EMERGING MARKET The MSCI Emerging Market index was down 3.23% as of Thursday’s close. Taiwan and India outperformed other regions, closing in positive territory, while the MSCI China was down 6.73% on profit taking amid a growth-to-value rotation. Brazil was also down 7.54% as investors factored in a significant increase in political risk, mainly due to government interference in state-owned companies following the removal of the Petrobras CEO. China will allow more outbound investment by appropriately raising the quota on its QDII scheme in 2021, an indication that policymakers are willing to see more active two-way capital flows. Macau gaming stocks rallied on an easing in travel restrictions. In company news, Midia announced a RMB 14bn share buy-back, the largest in A-share history. Gree also started a share buyback over the week. Bilibili announced strong fourth quarter earnings and its guidance for the current quarter also beat estimates with an MAU (monthly active users) target raised to 400 million by 2023. Li Auto reported solid fourth-quarter results. Management said 200 stores would be opened by end-2021, a significant upgrade from its previous guidance of 120 stores, to prepare for product launches. NetEase missed analyst forecasts on earnings while revenue topped expectations. The company approved a new share repurchase program of up to $2bn. The Hong Kong Exchange posted record earnings for 2020, the latest sign of the city's resilience. However, the share price fell on concerns that turnover and valuations might be hit by higher dealing costs due to a rise in stamp duty. The city government announced a $15.5bn stimulus program that will be partly financed by an increase in stamp duty from 0.1% to 0.13%, the first rise since 1993. Taiwan’s entry ban on foreigners without a residence permit is expected to be lifted on March 1 amid an improvement in the Covid-19 situation. In South Korea, SK Hynix signed a five-year $4.3bn deal with ASML to secure EUV scanners. Hyundai Motor is recalling 82,000 electric vehicles equipped with LG Energy Solution battery cells due to a possible fire risk. Japan is planning to lift the state of emergency outside the Tokyo area a week earlier than scheduled as falling cases ease the strain on hospitals. India’s government lifted the embargo on private banks conducting government-related banking transactions. Reliance announced the reorganization of its oil-to-chemicals business, paving the way for a stake to be sold to strategic investors. Amazon said it was joining ICICI Bank and Axis Bank in applying for a payment service license. Axis Bank received regulatory approval to acquire a 12% stake in Max Life Insurance. In Brazil, the government presented the constitutional amendment draft (PAC) to allow further emergency aid to individuals. President Bolsonaro announced the replacement of Petrobras CEO by an army general who had been running the Itaipu dam. The government is to cut its stake in Eletrobras to 45% from 61% as part of a privatization move. Retailers Lojas Americanas and B2W rose on merger rumors. Weg announced another batch of strong quarterly results, boosted mainly by favorable domestic short cycle performance. Gerdau (steel company) reported robust fourth-quarter results with revenue up 42.9% YoY. South Africa’s 2021 budget plans for a reduced fiscal deficit. The corporate tax rate is to be cut from 28% to 27%.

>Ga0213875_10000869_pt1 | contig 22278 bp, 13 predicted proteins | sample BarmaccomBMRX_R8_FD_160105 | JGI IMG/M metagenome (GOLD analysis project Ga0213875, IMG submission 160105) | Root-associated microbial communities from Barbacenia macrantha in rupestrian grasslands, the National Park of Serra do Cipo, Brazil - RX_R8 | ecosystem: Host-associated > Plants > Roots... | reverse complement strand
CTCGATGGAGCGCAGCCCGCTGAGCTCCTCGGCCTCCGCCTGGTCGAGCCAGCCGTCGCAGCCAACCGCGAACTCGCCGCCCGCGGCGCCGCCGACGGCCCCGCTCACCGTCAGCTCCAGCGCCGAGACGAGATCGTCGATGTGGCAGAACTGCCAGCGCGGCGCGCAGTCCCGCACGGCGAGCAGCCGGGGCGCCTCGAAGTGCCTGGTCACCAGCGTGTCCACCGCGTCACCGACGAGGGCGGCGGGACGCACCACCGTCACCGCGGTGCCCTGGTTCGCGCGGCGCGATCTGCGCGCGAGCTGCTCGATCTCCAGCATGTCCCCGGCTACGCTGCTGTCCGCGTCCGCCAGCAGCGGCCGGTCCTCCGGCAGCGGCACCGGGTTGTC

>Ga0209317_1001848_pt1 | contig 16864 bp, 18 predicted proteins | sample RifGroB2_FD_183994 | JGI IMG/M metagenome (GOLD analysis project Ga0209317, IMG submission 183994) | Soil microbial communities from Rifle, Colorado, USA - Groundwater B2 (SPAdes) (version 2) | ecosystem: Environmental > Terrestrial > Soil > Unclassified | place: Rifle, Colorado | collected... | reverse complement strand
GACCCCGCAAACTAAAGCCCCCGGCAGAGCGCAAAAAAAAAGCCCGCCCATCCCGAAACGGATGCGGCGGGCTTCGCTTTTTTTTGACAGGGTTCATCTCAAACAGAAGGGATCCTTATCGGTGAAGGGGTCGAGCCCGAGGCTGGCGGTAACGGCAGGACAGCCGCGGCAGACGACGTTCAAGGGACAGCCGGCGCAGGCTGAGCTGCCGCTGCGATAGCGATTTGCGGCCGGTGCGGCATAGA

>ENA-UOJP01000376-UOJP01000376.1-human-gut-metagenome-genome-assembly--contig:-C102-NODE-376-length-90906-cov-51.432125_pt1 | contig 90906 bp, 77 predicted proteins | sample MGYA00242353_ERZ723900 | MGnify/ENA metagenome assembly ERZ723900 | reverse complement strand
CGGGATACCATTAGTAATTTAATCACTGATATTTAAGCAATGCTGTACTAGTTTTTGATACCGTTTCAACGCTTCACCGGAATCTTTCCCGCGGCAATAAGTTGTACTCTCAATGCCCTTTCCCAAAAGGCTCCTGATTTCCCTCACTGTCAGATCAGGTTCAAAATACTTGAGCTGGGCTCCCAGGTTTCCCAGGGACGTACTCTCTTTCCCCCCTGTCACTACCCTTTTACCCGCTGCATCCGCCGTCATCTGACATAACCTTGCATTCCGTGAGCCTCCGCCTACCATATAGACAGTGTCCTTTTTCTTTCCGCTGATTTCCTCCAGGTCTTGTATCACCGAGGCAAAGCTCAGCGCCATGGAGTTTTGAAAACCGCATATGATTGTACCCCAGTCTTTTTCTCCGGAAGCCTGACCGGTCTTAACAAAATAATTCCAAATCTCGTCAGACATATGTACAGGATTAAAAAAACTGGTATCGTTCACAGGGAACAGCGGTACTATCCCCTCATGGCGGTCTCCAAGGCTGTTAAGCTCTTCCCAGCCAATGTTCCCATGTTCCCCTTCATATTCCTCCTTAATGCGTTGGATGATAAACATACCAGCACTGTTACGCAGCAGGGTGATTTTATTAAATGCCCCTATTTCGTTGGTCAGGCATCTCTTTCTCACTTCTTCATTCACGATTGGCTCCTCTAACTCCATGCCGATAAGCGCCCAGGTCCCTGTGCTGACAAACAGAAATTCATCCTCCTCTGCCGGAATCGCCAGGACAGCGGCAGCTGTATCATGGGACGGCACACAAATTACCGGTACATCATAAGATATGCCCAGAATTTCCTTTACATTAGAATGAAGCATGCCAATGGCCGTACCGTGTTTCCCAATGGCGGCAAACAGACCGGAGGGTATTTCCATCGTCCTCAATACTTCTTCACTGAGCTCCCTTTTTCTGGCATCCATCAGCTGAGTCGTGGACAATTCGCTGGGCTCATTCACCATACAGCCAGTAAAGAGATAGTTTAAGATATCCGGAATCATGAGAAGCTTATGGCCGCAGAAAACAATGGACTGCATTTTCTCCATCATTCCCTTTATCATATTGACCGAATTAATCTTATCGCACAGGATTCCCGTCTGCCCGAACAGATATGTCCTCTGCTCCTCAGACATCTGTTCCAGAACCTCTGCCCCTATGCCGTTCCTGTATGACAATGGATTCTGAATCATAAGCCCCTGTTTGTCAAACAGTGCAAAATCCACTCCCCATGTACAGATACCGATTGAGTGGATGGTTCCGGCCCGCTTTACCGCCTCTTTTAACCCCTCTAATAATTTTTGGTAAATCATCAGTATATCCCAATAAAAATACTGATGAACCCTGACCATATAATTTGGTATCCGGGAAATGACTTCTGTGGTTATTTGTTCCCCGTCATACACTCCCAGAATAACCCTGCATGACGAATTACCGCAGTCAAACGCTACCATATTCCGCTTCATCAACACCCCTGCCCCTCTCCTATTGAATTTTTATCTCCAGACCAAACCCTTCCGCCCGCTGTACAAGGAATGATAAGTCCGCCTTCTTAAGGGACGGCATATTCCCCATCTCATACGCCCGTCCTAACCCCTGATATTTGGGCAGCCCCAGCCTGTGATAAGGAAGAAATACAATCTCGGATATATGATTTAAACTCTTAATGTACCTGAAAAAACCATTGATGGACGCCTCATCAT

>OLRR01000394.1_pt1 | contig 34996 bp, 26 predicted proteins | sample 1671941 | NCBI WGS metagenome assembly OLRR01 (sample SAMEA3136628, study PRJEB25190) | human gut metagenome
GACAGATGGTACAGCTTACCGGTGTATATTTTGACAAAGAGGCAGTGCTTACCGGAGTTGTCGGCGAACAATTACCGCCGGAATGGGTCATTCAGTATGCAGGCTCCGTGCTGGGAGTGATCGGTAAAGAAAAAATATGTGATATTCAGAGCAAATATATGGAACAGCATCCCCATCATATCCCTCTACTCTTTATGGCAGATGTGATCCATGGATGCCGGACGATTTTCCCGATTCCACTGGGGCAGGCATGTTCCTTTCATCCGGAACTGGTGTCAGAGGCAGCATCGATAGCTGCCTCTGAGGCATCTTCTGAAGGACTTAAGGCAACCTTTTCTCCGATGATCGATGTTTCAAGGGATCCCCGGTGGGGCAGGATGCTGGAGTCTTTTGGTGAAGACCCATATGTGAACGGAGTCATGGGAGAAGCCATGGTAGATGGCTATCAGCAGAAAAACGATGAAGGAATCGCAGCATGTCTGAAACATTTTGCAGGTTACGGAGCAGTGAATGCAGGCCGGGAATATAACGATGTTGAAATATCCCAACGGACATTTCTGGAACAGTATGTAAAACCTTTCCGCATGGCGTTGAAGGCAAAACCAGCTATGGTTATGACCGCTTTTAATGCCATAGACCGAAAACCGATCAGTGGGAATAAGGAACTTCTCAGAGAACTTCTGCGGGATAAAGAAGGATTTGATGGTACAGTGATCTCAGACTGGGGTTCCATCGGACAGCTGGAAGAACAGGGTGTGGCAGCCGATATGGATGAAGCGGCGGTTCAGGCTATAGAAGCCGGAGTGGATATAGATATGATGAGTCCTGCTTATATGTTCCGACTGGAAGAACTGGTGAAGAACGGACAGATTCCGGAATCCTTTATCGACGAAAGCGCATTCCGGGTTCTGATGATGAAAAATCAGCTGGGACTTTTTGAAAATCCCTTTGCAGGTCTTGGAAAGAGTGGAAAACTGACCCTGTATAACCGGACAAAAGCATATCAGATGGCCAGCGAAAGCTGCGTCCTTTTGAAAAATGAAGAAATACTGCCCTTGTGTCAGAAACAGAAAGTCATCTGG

CORPORATE DEBT CREDIT As in previous weeks, markets were preoccupied by the ongoing rise in US long-bond yields. The trend persisted even though Jerome Powell said reaching the Fed’s inflation target could take more than 3 years. US and German 10-year yields rose by 17bp and 7bp and the tension started to weigh on risk assets and credit. The Main and Xover indices widened by 2.5bp and 14bp, respectively. Cash bonds followed suit with Investment Grade and High Yield widening by 1bp and 2bp. Combined with higher rates, this led to returns falling by 0.4% and 0.13%. Interestingly, poorly rated companies gained, returning +0.08% and +0.35% for the simple B and CCC grades. In results news, revenues at Faurecia were down 17.5% to €14.6bn but were well above the €8.5bn guidance issued last October. The group beat all its second-half targets last year due to new orders hitting record levels. Despite non-essential stores being closed last November in France, fourth quarter sales at Moblux (But) rose by an impressive 11.9% to €528m, mainly thanks to online sales and click and collect. Verisure also performed well: fourth quarter sales rose 18.2% to €582m, or better than the €577m expected, and EBITDA jumped 41% over 12 months to €226.8m, also above the €215.8m expected. Although the pandemic ate into LKQ’s sales, S&P upgraded the group by one notch to BB+, citing 2020 cash flow of above $1bn and a reduction in leverage to $1.4bn. SoftBank Group launched a €2.25bn cash offer on its US dollar and euro-denominated bonds. It will be a Dutch auction and is set to expire on March 5 2021. Fourth quarter net results at Allianz fell 2.2% to €1.84bn, or marginally better than expected. Over a year, they fell 14% to €6.8bn. The group’s solvency margin increased sharply from 192% at end September to 197% by the end of the year. Due to the crisis, Allianz is not planning to increase its dividend or launch a share buyback program. On the new issues market, Equinix raised a total of €1.1bn with two green bonds, one for €500m at 0.25% due 2027 and the other for €600m at 1% due 2033. EasyJet raised €1.2bn over 7 years; the yield was revised down from an initial indication of 2.125% to 2%. Victoria PLC sold a 2026 maturity at 3.625%, raising €500m after strong demand led it to raise the amount from the initial target of €350m. CONVERTIBLES Several jumbo deals for a total of $9.16bn galvanized the new issues market. Mexico’s telecom operator, America Movil, raised €2.2bn with an exchangeable into KNP shares, the biggest telecoms group in the Netherlands. Following a failed bid attempt in 2013, America Movil currently owns 20.2% of KNP. Swedish streaming platform Spotify (345 million subscribers) raised $1.3bn to fund its plan to expand in 80 countries, mainly in Africa and Asia. Australia’s Afterpay (fintech) raised $1.17bn due March 2026. The company offers e-commerce customers a “buy now, pay later” scheme. Sales surged in 2020 due to increased use of online shopping. The company plans to use the proceeds from the issue to increase its stake in its US affiliate from 80% to 93%. In the United States, biotech Halozyme Therapeutics (oncology treatments) raised $700m at 0.25% due March 2027. Dropbox (file storage and sharing) raised a total of $1.31bn with two bonds, due 2026 and 2028. Enphase Energy raised $1.15bn also with two bonds due 2026 and 2028. The company is active in-home energy solutions like solar generation and home energy storage. In results news, tech stocks shone. China’s Kingsoft (software) saw sales jump 43% last year due to strong cloud and video game momentum. Palo Alto Network beat fourth-quarter expectations with $1bn in sales. Net earnings came in at $154m or 8% better than the consensus. The group also acquired BridgeCrew for $160m to reinforce its cloud security capacity. Fintech Square saw a sharp increase in sales and profitability in 2020 thanks to its Cash App and its bitcoin investments. The company plans to increase investments in the cryptocurrency. Results among highly cyclical companies were more mixed. Safran (aerospace systems) reported full-year profits of €352m despite a 33% drop in sales, all thanks to taking radical measures early in the Covid-19 crisis. The outlook, however, is still poor due to the sharp drop in air traffic. In contrast, although Royal Caribbean (cruises) reported a record $5.8bn loss for 2020, it was expected, and heavy bookings now suggest the group could recover more quickly than expected.